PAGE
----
At a certain price point, housing won’t be the same draw per companies and individuals.
Also, if the local economy slows, people won’t be willing to sacrifice fighting traffic like they
are now. Freescale announced layoffs today(thurs), so there may be some tightening in the future in the tech area anyway.
Again, I’ve lived in many places, and never saw such an abject lack of road infrastructure and design as I’ve seen in Austin. I just can’t believe people are willing to put up with it.
Add the lack of other basic infrastructure, such as libraries(library infrastructure set up for a city half the size….still confusion over the building of a new main library downtown…..only
open 5 days a week in all branches), lack of a proper park system throughout the entire area, lack of proper amusements for kids and families(no city-size zoo, no major league team…Austin is not only the largest city without a major-league team, but couldn’t even float a bond issue for a minor league stadium, even with nolan ryan’s backing, no proper museum
nexus for families(Indianapolis, same size, has a huge childrens museum, and a great natural
history museum, along with 2 major league teams, a large zoo, a 20,000 venue outdoor theatre, and a world-class public library system.)…and no amusement parks whatsoever.
Growth without proper planning and support will not last…growth without the ability to float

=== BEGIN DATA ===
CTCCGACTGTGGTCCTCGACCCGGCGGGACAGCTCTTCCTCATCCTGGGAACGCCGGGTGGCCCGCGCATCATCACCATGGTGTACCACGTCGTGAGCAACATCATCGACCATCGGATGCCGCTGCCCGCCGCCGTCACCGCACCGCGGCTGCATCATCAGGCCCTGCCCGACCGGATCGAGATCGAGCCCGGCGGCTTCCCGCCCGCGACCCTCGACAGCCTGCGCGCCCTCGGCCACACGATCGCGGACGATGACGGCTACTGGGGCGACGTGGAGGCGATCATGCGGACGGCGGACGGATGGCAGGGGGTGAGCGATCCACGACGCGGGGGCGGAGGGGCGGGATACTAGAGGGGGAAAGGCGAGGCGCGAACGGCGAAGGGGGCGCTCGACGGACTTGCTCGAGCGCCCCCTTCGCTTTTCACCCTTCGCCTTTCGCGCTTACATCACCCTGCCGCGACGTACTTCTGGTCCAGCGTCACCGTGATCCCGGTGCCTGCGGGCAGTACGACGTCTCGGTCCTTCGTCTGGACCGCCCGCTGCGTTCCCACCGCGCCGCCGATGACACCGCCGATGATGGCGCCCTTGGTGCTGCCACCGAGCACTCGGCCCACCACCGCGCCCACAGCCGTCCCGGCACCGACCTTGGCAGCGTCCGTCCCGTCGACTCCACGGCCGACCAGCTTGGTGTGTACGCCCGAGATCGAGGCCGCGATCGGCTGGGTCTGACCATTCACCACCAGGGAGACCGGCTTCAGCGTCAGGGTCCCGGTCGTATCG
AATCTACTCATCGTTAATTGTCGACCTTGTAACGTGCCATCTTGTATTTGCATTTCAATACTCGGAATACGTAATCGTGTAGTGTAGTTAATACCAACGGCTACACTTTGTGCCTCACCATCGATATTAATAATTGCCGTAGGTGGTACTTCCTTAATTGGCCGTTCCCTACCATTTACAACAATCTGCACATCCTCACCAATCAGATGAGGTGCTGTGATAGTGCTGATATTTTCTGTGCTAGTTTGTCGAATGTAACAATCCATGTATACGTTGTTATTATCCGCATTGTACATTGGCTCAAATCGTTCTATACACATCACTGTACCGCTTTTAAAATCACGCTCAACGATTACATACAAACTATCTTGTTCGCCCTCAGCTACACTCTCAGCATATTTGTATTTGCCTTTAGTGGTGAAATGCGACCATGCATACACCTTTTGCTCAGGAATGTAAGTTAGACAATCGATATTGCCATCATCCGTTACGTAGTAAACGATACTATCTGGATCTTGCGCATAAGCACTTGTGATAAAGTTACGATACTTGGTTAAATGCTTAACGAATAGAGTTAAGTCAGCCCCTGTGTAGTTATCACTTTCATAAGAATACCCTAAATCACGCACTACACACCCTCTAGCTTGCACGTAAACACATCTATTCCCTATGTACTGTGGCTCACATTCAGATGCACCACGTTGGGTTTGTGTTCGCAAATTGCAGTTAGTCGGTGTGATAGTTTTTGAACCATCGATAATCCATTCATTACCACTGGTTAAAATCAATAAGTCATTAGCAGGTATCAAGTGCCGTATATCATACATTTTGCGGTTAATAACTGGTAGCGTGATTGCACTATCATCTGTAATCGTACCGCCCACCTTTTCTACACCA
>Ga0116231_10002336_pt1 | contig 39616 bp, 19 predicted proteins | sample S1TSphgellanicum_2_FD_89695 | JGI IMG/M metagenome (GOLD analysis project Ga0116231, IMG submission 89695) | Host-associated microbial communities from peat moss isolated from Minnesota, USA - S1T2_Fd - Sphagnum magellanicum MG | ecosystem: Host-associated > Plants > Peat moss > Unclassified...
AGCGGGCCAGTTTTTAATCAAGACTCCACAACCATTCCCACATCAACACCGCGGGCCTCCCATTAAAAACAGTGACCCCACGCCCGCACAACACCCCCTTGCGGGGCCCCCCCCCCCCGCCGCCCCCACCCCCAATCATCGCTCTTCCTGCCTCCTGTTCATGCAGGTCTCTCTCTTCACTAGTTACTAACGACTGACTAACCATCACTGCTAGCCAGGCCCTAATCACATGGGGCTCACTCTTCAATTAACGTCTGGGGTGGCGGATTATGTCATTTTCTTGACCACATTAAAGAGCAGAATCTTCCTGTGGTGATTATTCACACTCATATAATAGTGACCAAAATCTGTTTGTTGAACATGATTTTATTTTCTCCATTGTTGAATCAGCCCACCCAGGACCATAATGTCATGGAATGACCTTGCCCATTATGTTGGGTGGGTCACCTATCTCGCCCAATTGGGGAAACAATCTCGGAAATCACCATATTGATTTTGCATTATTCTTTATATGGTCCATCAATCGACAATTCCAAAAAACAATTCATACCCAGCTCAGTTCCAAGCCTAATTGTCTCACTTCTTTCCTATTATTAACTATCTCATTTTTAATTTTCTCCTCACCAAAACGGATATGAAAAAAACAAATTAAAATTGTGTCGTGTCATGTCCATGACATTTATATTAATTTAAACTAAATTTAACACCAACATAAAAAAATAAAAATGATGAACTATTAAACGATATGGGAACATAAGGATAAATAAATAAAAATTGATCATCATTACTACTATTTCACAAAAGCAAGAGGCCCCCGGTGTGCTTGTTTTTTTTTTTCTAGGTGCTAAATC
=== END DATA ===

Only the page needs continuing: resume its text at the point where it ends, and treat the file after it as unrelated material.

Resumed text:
basic tax referenda and bond issues per infrastruture is unsustainable as well….

Lastly, a link to that article in the new ABJ issue….


dave - 9 years ago

Let me add, as I leave tomorrow for Chicago after my year stay in Austin, that
I’ve met some wonderful people here. The growth of the city doesn’t impress me. The
way the developers and local gov’t have handled theat growth even less so. The
people, however, VERY much so. From the local musicians, to the characters, UT students,
hippies(young and old), foreigners making a new and better life for themselves and family,
and regular folks(that accounts for most people)just living life out here, god bless you all.
There is so much beauty and potential out here, and such a rare spirit, I pray it doesn’t get
crushed soon by all the impersonal, antiseptic big-box growth that has consumed just
about the entire sunbelt area. I believe even the folks in Dallas and Houston hope Austin
stays as much the same as possible. So many people I’ve met from Houston think of Austin
as an almost divine escape from the sprawling rat race out on the gulf. The same from folks
out in Dallas and San Antone. I believe the developers are indeed on the cusp of ruining Austins’
singular qualities right now. If I were concerned at all about the future of this great city, I would join every organization possible to create the smartest growth possible, even if that
means slowing it down a bit. A little sacrifice of time and energy to make it right will make
it infinitely more livable and enjoyable for the folks that intend on being here for the next 5-10
years. The native americans were so wise in their concepts of acting in terms of seven generations down the line(our children’s children’s children). Heed that wisdom, and think at
least in terms of 10-20 years down the line while the developers lick their chops grasping quickly for short-term gains. This is YOUR city, Austin. Not the city halls’, developers,
or businesses’. Take control of it, have pride in it, and guide it to where it needs to be and go,
so future generations can enjoy one of the most unique and beautiful places on earth.